Setting the Standard for Parody Journalism, Literature, Publishing and Other Targeted Professions.

     YU News Service was founded in 1980 as a counterpoint to Reaganism. It has since established several publishing imprints dedicated to varied works of social and political satires. It has a particular interest in the influence of religion, politics and popular culture on daily social life. These imprints include, among others: Poor Souls Press / Scaramouche Books, Little City Press, Johnny Get Angry, First the News Press, News From Outer Space, as well as collaborations with other independent presses, including Greydog Press, Wagon Train Books, Smakface, Poems For All Press and Mondo Editions.  


     Its first imprint, Poor Souls Press / Scaramouche Books (formerly Scarecrow Books) was established in 1976 by poet and satirist Paul Fericano. It was consolidated under YU News Service (Yossarian Universal News Service / YU) and co-founded in 1980 by Fericano and fellow poet and satirist Elio Ligi in direct response to Ronald Reagan's presidency. In 1984, promoting the fundamental beliefs in freedom of the press, with the press and from the press, it registered with Editor & Publisher's Syndicated Services as a legitimate publishing operation. Offering full disclosure and complete transparency, it openly defined itself as "a professional parody news and (dis)information syndicate". Since then, YU News Service has been credentialed by agencies and organizations involved in government, law enforcement, education, religion, the arts and professional sports.

    Predating The Onion and The Daily Show by several years, YU launched a series of satiric news stories as a counterpoint to an aggressive and reactionary Republican agenda. In 1982 it began offering its own press card for sale to anyone who applied for one. Throughout the eighties, YU's dispatches were published as bound "Briefbooks" and distributed to hundreds of diverse media subscribers in the U.S. and abroad, including The Los Angeles Times, Inside Joke, The Nation, Soho Arts Weekly, The San Francisco Bay Guardian, The Realist, Mother Jones, The Progressive, National Public Radio, Saturday Night Live, Punch (London), El Pais (Madrid), La Prensa (Mexico City), El Nuevo Diario (Managua) and Krokodil (Moscow). From mainstream publications to college newspapers to small press journals to throwaway shoppers, YU's unbylined syndicated stories appeared in hundreds of  publications from San Francisco to Berlin, from Tokyo to Bueno Aires, and often with with no other explanation to readers other than a notice identifying them as subscribing members of YU News Service. 

       In 1984, The One Minute President, a Candide-inspired satire on the policies of the Reagan administration, was first published by YU News Service / Poor Souls Press in Germany with a U.S. edition of the book following two years later. In January, 1987, YU News became the first publishing and news organization to coin the term "Nancygate" to describe the Iran/Contra Affair, holding the First Lady accountable for allowing the President to sleep through both his terms.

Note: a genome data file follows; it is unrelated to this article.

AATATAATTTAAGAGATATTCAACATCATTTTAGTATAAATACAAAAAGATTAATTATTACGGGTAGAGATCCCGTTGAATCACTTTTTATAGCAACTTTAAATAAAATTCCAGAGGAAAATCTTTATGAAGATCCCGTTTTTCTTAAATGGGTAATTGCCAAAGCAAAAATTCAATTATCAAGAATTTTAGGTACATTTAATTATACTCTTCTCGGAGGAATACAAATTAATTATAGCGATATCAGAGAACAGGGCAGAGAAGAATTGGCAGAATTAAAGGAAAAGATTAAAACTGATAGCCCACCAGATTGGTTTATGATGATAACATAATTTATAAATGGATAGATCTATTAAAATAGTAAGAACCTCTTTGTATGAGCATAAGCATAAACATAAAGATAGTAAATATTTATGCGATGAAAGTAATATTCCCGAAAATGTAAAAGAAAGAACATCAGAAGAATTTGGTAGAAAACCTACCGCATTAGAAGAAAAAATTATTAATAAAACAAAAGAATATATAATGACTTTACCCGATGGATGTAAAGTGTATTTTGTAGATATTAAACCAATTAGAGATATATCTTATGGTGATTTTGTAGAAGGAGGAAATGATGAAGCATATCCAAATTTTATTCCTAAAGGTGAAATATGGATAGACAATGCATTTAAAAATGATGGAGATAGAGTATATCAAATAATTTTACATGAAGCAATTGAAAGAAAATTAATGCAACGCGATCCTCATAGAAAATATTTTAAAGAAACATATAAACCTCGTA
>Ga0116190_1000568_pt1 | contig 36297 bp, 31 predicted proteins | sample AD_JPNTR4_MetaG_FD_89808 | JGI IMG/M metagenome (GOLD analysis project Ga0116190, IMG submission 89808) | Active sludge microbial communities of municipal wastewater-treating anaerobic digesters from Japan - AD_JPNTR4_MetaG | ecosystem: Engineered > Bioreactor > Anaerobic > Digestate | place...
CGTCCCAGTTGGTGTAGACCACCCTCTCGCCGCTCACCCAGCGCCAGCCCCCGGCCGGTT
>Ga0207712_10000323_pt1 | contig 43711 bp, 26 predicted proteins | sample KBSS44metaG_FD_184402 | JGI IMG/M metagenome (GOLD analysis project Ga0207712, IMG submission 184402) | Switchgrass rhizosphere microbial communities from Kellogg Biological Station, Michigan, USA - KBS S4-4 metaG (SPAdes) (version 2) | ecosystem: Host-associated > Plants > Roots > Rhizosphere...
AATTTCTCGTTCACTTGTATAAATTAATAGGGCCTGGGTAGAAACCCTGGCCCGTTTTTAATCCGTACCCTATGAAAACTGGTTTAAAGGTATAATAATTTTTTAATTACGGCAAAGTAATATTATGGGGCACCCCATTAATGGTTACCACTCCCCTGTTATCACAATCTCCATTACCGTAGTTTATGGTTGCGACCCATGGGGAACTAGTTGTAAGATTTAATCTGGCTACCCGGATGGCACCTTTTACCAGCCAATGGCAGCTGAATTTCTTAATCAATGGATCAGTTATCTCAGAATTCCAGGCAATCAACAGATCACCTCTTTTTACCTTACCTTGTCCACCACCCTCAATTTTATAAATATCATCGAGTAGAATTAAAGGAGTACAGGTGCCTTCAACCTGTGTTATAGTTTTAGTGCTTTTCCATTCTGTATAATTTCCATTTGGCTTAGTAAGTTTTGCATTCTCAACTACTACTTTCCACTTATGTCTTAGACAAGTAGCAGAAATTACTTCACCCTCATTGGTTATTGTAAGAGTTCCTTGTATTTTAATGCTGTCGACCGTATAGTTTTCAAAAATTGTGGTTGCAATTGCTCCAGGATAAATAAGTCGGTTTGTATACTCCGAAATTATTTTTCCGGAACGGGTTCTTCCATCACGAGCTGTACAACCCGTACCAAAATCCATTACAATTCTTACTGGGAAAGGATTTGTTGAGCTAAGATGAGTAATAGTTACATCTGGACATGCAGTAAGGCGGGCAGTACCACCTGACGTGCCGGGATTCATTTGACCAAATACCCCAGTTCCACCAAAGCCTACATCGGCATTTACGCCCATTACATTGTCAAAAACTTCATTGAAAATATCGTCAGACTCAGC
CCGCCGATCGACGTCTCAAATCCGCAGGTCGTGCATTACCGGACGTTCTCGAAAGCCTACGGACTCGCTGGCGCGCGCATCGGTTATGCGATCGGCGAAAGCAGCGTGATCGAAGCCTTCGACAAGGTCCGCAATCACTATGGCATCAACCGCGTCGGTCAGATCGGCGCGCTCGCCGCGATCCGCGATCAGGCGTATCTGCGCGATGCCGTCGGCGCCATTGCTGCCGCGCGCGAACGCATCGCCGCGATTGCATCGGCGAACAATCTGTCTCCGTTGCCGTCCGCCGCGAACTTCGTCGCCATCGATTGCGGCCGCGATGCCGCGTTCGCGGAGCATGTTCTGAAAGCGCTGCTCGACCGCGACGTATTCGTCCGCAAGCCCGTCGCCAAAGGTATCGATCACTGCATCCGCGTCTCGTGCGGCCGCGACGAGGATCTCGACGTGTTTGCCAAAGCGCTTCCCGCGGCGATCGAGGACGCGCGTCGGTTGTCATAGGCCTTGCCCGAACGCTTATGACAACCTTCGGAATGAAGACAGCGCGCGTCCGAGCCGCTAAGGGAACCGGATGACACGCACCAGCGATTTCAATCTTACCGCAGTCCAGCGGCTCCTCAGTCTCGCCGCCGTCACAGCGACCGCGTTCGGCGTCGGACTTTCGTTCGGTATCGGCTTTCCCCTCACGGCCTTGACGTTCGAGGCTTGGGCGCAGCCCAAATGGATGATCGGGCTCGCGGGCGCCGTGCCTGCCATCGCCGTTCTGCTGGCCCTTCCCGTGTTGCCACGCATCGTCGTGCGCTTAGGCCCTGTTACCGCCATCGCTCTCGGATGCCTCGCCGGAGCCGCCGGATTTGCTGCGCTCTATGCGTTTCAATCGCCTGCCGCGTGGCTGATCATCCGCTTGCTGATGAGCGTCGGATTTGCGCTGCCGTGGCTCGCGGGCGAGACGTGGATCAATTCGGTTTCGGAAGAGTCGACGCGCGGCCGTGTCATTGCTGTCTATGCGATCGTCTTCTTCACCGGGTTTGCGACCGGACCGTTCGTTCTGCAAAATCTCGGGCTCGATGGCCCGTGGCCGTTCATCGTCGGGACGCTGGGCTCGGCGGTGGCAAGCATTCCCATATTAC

In the nineties under Presidents George H. Bush and Bill Clinton, YU News continued to report on the growing conservative takeover, publishing a series of investigative reports on such luminaries and lunatics as Jerry Falwell, Charlton Heston, Newt Gingrich, Clint Eastwood, Rush Limbaugh, Pope John Paul II, Frank Sinatra, and the brain of former CIA Director William Casey.

      After the theft of the 2000 presidential election, YU News Service issued regular weekly dispatches chronicling George W. Bush's first year in office. Three days after 9/11, YU was the first news organization in the country to identify Bush's crusade against terrorism as his re-election campaign war. Our weekly stories were received by thousands of email subscribers all over the world and posted online at ZNet Interactive. A collection of these stories, I, Terrorist: Dispatches from the Front, and published by YU News in 2004, was initially rejected by over twenty U.S. publishers at the height of Bush's popularity in 2002-2003.

        From 2008 to 2016, YU News Service kept Barack Obama's feet to the fire but also had his back, issuing blistering satires on Republican efforts to de-legitimize his presidency and make themselves inconsequential. Our infamous interviews with Mitch McConnell, Orrin Hatch, John Bohner, Supreme Court Justice Antonin Scalia, and others, will be fully archived and available for access in the future at  Universal Times: Interviews with the Departed.    

      Today, under the fake flag of Donald Trump, Yossarian Universal continues to inspire, confound, entertain and offend. In this golden age of satire we are reminded of the fools who dig for pyrite and offer us vast riches. At a time when Trump's criminal blunderings during the Covid-19 pandemic has cost thousands their lives and millions more their sanity, speaking truth to power, while always a first defense, is not enough. Speaking crazy to crazy must be added to the mix. In an era that many will refer to as the dark and cynical days of American democracy, YU is a zombie hunter. It seeks out the shadowy purveyors of alternative facts with the intent of driving a raw steak through their alternative hearts.

   Ave Imperator, morituri te salutant.